Image

Here's a look at the original vs my design. This helped me lower the Jeep to what I wanted, and gain almost 5" of leg room!
Image

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 Post subject: Re: BEC Willy's Build
PostPosted: October 2, 2019, 4:26 pm 
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Anneal the aluminum where it is wrinkling. Mark it up with a black marker then use a hand torch and burn off the black marker. You might get away with doing this on the mdf if you angle the torch well and there is a gap to the mdf. As it takes the shape you want, it will "work" harden so you may need to repeat the annealing process a few times.

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 Post subject: Re: BEC Willy's Build
PostPosted: October 2, 2019, 4:29 pm 
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Miatav8,MstrASE,A&P,F wrote:
Anneal the aluminum where it is wrinkling. Mark it up with a black marker then use a hand torch and burn off the black marker. You might get away with doing this on the mdf if you angle the torch well and there is a gap to the mdf. As it takes the shape you want, it will "work" harden so you may need to repeat the annealing process a few times.


I wish I was able to afford aluminum! :cry:

Just cold formed steel for this build...

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 Post subject: Re: BEC Willy's Build
PostPosted: October 6, 2019, 11:08 pm 
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Attachment:
The attachment 2FAB2695-AFC0-4724-973E-E221D165444A.jpeg is no longer available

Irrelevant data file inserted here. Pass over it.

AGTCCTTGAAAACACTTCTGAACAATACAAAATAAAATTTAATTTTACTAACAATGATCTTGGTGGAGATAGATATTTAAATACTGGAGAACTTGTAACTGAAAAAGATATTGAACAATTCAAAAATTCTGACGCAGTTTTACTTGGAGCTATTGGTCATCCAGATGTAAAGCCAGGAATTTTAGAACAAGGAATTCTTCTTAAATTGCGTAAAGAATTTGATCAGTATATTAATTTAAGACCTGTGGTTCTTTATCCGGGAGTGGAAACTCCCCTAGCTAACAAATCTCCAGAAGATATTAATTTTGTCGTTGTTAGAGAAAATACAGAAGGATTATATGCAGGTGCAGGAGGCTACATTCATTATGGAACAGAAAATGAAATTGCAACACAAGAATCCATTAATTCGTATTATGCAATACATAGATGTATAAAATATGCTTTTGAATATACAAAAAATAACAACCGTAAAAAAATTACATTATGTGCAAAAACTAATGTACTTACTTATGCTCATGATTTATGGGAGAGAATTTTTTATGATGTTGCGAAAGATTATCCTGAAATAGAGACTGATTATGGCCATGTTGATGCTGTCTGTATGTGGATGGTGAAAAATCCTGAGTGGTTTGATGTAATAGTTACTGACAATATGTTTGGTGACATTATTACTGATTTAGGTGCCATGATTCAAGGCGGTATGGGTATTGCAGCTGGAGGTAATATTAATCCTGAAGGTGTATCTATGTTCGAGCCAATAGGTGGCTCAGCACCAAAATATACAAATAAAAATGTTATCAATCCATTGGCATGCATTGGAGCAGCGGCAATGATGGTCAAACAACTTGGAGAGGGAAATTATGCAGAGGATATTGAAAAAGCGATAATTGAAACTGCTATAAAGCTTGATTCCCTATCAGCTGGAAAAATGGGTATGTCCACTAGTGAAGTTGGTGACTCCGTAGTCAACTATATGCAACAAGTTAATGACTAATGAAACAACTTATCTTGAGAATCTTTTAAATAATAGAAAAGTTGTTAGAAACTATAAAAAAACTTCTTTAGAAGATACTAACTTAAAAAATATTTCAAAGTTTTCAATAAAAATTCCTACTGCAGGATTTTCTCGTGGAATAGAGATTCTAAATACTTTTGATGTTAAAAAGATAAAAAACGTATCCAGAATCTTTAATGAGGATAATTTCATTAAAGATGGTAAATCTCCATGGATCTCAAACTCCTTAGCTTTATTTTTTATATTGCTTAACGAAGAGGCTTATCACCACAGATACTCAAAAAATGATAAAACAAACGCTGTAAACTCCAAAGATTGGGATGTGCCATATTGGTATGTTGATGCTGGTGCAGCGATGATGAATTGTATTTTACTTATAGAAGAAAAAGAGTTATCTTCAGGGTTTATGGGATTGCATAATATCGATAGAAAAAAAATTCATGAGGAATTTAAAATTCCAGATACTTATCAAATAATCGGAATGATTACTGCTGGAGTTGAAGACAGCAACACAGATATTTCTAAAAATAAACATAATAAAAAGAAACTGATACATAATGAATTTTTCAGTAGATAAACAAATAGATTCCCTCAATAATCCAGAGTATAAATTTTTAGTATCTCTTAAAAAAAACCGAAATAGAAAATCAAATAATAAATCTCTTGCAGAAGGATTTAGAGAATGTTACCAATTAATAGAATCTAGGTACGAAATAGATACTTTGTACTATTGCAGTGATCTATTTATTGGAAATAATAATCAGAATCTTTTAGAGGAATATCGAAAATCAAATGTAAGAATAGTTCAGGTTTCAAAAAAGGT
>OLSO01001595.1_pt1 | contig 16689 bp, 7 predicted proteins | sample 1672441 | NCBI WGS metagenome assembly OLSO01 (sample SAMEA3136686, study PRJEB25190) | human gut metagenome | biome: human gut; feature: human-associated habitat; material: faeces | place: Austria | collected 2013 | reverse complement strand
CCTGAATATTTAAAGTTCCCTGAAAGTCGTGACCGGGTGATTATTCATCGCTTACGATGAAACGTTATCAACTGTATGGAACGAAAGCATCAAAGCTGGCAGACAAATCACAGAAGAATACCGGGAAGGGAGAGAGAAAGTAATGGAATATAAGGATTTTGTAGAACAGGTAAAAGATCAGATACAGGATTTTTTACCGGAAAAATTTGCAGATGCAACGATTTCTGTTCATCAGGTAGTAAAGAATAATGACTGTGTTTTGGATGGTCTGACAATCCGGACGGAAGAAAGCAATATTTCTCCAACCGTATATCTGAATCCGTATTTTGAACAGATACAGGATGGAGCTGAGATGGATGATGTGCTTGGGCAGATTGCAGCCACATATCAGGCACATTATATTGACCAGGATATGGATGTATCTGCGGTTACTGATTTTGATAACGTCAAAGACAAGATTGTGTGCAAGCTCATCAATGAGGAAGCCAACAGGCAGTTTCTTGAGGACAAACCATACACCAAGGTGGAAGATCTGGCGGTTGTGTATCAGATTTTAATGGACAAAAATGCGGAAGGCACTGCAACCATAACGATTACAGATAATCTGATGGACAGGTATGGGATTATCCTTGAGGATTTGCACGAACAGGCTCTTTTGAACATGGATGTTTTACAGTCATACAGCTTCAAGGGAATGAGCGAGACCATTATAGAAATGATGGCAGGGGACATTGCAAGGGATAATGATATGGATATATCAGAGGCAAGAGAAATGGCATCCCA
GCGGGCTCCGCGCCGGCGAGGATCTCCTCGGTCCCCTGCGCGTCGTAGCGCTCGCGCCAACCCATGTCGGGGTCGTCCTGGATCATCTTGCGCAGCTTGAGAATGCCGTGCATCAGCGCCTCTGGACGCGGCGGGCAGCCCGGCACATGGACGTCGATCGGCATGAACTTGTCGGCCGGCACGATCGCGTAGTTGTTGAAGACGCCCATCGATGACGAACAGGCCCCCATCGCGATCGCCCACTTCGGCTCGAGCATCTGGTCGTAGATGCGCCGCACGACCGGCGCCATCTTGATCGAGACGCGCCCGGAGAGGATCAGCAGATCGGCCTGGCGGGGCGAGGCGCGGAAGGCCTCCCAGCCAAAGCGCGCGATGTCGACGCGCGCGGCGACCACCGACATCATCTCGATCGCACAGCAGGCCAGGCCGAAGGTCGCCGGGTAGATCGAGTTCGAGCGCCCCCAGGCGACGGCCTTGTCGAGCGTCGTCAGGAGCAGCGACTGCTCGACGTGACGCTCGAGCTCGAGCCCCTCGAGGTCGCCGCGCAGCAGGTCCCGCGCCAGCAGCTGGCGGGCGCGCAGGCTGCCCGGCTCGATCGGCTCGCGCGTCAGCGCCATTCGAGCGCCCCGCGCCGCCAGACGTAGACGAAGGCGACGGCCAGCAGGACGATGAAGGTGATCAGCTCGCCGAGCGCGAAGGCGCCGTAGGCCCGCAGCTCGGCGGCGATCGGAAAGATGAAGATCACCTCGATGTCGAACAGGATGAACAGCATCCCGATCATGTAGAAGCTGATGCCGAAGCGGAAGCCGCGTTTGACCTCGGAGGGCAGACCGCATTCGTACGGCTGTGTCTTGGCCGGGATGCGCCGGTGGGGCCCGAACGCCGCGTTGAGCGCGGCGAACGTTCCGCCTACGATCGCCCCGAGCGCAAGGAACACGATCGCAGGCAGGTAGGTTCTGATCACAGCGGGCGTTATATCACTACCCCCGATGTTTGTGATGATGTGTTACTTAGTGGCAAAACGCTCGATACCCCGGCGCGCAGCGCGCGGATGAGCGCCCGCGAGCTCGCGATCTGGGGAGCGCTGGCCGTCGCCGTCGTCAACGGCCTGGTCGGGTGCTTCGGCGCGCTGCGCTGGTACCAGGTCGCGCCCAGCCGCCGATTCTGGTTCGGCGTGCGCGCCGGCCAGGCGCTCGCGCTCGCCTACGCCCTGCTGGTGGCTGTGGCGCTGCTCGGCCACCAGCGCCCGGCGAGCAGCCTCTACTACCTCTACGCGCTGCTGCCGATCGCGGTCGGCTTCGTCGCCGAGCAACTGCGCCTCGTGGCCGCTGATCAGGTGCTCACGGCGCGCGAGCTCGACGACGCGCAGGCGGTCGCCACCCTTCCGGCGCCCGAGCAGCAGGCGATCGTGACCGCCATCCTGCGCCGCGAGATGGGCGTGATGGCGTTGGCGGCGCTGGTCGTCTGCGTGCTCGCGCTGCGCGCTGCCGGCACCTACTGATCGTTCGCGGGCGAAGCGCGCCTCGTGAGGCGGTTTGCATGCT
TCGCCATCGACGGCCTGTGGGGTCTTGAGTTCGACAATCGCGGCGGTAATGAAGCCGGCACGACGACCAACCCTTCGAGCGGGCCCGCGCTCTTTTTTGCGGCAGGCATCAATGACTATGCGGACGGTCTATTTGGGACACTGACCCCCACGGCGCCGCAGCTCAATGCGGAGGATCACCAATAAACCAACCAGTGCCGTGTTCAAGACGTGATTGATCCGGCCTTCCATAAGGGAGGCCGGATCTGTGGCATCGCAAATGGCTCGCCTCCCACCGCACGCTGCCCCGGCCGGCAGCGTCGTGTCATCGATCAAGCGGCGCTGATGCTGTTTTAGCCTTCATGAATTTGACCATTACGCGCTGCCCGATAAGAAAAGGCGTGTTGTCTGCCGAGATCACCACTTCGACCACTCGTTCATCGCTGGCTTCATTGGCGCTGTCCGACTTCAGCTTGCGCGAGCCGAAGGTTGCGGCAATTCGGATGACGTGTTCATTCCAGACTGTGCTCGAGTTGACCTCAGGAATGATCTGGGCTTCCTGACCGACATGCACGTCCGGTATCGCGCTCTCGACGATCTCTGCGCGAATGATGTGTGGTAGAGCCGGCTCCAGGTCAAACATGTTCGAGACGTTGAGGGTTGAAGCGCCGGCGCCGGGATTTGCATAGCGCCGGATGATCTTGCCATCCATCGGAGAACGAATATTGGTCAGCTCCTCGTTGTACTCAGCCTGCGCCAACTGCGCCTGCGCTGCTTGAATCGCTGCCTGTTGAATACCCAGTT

Attachment:
File comment: Front view after getting the engine in the new position. 5deg angle had to be put in.
2FAB2695-AFC0-4724-973E-E221D165444A.jpeg
2FAB2695-AFC0-4724-973E-E221D165444A.jpeg [ 165.85 KiB | Viewed 2186 times ]


Attachment:
File comment: About as close to the firewall as I can get I think...
422A3E42-302E-49DB-9A9F-F05073FF9CB1.jpeg
422A3E42-302E-49DB-9A9F-F05073FF9CB1.jpeg [ 140.85 KiB | Viewed 2186 times ]


Attachment:
File comment: Seat testing... Only 22” from bottom of frame to top of rear fender
D3EAA3E9-5695-4CC2-8668-64127A6E1BCF.jpeg
D3EAA3E9-5695-4CC2-8668-64127A6E1BCF.jpeg [ 124.54 KiB | Viewed 2186 times ]


Attachment:
File comment: Trans angle testing
02D78526-4201-4740-B6F6-B24A2C6BC895.jpeg
02D78526-4201-4740-B6F6-B24A2C6BC895.jpeg [ 154.19 KiB | Viewed 2186 times ]


Attachment:
File comment: Overview with engine in place
660928DC-A573-44FB-A69D-700FAF152148.jpeg
660928DC-A573-44FB-A69D-700FAF152148.jpeg [ 167.25 KiB | Viewed 2186 times ]

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 Post subject: Re: BEC Willy's Build
PostPosted: November 18, 2019, 3:49 pm 
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Well, sorry most of the pictures were lost in the previous post. I’ll try to get them back in. Here is the latest video of the build, chassis nearly finished now. Still deciding what to get for ball joints, seems I might have to pay a small fortune for those. The bottom one needs to be a pretty long stud and I’m not finding what I want as standard units. Probably going to get QA1 units which would be nice to have, but when you need 8 of them with weld cups that’s $800 in Canada. Not a locost solution for sure.

https://youtu.be/EcvXCM3QKw4

Attachment:
0FB7346C-F582-48DD-9316-92F8EAC86D2D.jpeg
0FB7346C-F582-48DD-9316-92F8EAC86D2D.jpeg [ 125.18 KiB | Viewed 2073 times ]

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 Post subject: Re: BEC Willy's Build
PostPosted: November 19, 2019, 7:27 am 
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Nice video and cool project! Thanks for sharing it here. I tend to watch most videos at 1.5x so seeing the panels come together was especially mesmerizing! :D